North Korea threatens South’s warships

North Korea threatens South’s warships

North Korea threatened to fire without warning at South Korean warships if they cross into its waters, as tensions between the two neighbours increased.

The increase in hostility came a day after the South's navy fired warning shots to chase away two North Korean ships that briefly crossed a disputed western sea boundary.

The General Staff of North Korea's Korean People's Army called the South's action a "reckless military provocation" meant to kill the chances for dialogue between the countries.

The KPA said the North Korean ships were unarmed and within the North's sea territory when "many armed ships" from the South approached them and fired without warning.

The South had said one navy ship issued an audible warning before firing five rounds of warning shots to repel a North Korean military vessel and a fishing boat that briefly crossed into South Korea-controlled waters on Friday morning.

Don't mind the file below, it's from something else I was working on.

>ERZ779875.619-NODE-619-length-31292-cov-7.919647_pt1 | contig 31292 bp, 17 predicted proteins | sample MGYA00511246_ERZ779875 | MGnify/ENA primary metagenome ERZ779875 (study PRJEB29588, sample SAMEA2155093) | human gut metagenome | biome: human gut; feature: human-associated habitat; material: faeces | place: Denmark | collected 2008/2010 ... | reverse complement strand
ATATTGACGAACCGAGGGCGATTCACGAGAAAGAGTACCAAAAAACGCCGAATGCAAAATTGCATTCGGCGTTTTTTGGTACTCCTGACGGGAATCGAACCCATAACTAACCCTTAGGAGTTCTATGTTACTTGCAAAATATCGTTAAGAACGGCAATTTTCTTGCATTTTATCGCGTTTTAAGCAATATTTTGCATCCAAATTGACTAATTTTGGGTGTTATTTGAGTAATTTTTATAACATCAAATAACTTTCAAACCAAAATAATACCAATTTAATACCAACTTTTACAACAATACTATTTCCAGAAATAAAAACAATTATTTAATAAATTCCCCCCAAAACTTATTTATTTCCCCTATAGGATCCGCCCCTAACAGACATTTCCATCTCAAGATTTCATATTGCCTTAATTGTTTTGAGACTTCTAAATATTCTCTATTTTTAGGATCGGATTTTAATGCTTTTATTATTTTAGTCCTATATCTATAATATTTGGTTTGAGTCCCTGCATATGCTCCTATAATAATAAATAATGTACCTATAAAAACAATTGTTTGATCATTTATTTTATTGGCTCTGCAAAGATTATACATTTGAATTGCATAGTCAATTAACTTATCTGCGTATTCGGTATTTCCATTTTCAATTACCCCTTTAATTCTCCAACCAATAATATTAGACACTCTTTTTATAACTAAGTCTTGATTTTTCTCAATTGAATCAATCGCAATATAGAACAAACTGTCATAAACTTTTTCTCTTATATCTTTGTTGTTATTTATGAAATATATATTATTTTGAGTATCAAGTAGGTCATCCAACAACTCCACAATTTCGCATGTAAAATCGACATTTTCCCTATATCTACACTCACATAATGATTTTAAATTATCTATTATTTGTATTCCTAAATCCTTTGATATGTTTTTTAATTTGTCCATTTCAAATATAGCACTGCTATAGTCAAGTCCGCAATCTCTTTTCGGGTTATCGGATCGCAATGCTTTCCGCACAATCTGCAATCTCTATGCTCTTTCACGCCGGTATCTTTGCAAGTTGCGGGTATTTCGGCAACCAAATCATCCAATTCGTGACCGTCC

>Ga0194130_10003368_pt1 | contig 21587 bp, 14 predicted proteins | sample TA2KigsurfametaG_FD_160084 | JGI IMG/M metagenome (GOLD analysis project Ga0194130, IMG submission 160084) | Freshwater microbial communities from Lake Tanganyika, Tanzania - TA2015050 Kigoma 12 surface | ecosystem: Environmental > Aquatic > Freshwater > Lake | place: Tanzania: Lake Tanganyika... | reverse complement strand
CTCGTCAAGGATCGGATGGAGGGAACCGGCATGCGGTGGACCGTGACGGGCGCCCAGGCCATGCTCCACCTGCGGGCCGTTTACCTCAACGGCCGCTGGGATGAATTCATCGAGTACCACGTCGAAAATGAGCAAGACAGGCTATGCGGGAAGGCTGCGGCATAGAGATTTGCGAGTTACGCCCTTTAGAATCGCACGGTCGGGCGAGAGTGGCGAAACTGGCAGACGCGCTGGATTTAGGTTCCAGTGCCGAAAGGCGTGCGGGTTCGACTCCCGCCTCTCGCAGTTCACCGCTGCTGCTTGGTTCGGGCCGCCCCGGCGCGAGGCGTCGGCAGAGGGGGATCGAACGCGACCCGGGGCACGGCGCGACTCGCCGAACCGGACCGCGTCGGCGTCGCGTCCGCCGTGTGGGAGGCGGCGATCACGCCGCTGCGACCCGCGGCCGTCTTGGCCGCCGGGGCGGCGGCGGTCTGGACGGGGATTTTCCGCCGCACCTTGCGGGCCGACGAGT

The KPA said it will directly fire without warning at South Korean warships if they intrude into the North's waters by "even 0.001 millimetres".

It added: "This reckless military provocation was evidently prompted by a premeditated sinister plot to bedevil the North-South relations and further aggravate the tension on the Korean Peninsula."

Such incidents are not unusual on the western sea boundary, which was drawn unilaterally by the American-led UN command at the end of the 1950-53 Korean War and which the North does not recognise.

However, the Koreas have also fought three bloody naval skirmishes in the area since 1999.

The South had also fired warning shots after a North Korean patrol boat moved south of the boundary in February.

South Korea's Joint Chiefs of Staff said the country's military followed proper procedures to chase away the North Korean ships and called the KPA's claim of the response being a military provocation "ridiculous".

Since North Korea held a rare ruling party congress earlier this month, it has been demanding the South accept its calls to resume talks after months of animosities touched off by Pyongyang's nuclear test in January and long-range rocket launch in February.

South Korea has rejected the overture, saying the North must show tangible commitment to nuclear disarmament first.